SINGAPORE - The world’s second-oldest military partnership, the Five Power Defence Arrangements (FPDA), is "more necessary than ever" to maintain stability in the region, said British defence secretary Michael Fallon on Saturday (June 4).
The 45-year-old grouping, made up of Britain, Australia, New Zealand, Singapore and Malaysia, is also "a very clear sign of British commitment in the region".
He was speaking to The Straits Times after meeting with his counterparts from Singapore, Malaysia, New Zealand. Australian on the sidelines of the 15th Shangri-La Dialogue, a defence summit organised by the organised by the London-based International Institute for Strategic Studies (IISS).
The FPDA, which came into force in 1971, was initially conceived as a transitional agreement to provide for the defence of Malaysia and Singapore until the then new states could fend for themselves.
While other multilateral military groupings like the Asean Defence Ministers’ Meeting (ADMM)-Plus, which has 18 member countries including China and the United States, are growing in prominence, the FPDA remains a "force for good" with troops undergoing regular training exercises every year, said Mr Fallon.
As part of efforts to shift its attention to the Asia-Pacific, Britain will increase the number of troops across the region and continue to put its troops, warships and warplanes through their paces in the area, asid Mr Fallon.
This will include putting one of its two yet-to-be-completed aircraft carriers in this part of the world, said Mr Fallon.
"We recognise that this is the fastest growing region of the world which has rapidly growing population and it's vital for the prosperity of the world trading system," he said.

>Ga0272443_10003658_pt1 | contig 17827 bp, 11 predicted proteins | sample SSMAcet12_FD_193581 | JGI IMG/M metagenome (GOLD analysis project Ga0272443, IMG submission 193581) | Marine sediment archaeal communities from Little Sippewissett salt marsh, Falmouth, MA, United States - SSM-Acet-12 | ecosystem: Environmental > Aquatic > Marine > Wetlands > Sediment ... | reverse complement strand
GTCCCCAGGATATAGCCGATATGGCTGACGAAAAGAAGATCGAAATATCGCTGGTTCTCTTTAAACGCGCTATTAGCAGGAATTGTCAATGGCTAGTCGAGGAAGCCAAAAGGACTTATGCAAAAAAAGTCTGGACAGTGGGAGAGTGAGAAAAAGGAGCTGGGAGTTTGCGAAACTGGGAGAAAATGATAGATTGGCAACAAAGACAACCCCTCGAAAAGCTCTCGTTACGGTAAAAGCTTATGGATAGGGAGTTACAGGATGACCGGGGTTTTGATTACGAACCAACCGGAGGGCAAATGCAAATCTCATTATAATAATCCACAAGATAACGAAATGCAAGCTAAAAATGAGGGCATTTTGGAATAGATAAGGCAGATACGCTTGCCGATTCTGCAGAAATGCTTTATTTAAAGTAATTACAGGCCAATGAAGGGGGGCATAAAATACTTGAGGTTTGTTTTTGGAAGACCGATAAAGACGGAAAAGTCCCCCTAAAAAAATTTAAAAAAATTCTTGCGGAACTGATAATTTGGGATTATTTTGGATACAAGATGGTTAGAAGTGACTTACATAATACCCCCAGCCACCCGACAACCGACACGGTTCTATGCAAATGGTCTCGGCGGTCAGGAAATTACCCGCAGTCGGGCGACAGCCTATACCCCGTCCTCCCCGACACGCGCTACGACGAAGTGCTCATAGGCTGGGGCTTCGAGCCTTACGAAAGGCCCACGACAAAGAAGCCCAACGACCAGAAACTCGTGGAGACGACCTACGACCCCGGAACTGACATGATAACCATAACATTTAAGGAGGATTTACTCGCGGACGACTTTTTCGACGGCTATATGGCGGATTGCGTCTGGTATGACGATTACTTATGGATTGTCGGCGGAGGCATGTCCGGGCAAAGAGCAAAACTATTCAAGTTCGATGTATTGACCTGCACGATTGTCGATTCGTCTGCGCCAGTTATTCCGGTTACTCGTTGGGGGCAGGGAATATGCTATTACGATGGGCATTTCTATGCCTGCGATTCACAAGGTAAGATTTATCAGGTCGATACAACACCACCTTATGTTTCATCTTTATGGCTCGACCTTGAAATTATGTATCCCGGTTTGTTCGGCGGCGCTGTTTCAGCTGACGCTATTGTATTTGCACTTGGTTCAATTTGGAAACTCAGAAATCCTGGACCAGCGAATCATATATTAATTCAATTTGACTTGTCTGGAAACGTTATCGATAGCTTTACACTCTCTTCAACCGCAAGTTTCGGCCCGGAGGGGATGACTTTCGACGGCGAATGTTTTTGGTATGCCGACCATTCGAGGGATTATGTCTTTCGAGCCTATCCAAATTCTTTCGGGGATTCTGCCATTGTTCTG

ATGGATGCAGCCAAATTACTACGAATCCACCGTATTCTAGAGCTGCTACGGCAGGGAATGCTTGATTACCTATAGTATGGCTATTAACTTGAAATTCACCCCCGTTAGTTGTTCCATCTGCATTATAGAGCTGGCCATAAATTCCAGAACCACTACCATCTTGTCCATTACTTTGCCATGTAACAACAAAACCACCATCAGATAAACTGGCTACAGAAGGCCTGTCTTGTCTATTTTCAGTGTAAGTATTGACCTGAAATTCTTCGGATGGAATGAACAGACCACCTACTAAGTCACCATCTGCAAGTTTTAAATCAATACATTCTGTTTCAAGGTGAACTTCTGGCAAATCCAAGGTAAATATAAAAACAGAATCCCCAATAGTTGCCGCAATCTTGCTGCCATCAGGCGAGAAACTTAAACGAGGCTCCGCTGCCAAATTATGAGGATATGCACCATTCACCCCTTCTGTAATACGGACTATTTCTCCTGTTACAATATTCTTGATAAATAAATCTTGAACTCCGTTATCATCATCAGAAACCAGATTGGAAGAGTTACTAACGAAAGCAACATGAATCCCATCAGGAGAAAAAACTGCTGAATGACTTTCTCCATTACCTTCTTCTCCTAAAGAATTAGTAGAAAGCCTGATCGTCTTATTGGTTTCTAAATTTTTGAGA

"We have not yet scheduled the first deployments. But you can be sure in the 2020s, you will see one or other of these carriers in the Asia-Pacific," he said.
In a joint statement released after their meeting on Saturday, defence ministers from FPDA members expressed their countries’ aspiration to provide the necessary resources for FPDA exercises to meet the evolving regional security challenges.
"Recognising the importance of confidence-building measures especially with non-FPDA countries in the region, the FPDA Defence Ministers welcomed initiatives aimed at engaging these countries, which include inviting non-FPDA ASEAN countries to observe FPDA exercises," said the statement.
"This is to increase transparency and to alleviate any sensitivities towards FPDA activities in the region.
Meanwhile, Britain is building relationships with its partners in the region with its officials meeting their Japanese and Australian counterparts. The British defence chief, General Sir Nick Houghton, has met with his Chinese counterpart in the recent months, Mr Fallon added.
On the ongoing South China Sea dispute, Mr Fallon said that Britain does not take sides in the overlapping territorial claims of China and several Asean countries but urges all parties to exercise restraint to "reduce the risk of miscalculation".
He added that Britain wants to see all parties, including Beijing, respect the upcoming ruling by the UN Permanent Court of Arbitration in a case initiated by the Philippines against China.
"I think its important that these disputes are pursued through international fora, through the various conventions that apply and that the rulings, when they come, are fully respected."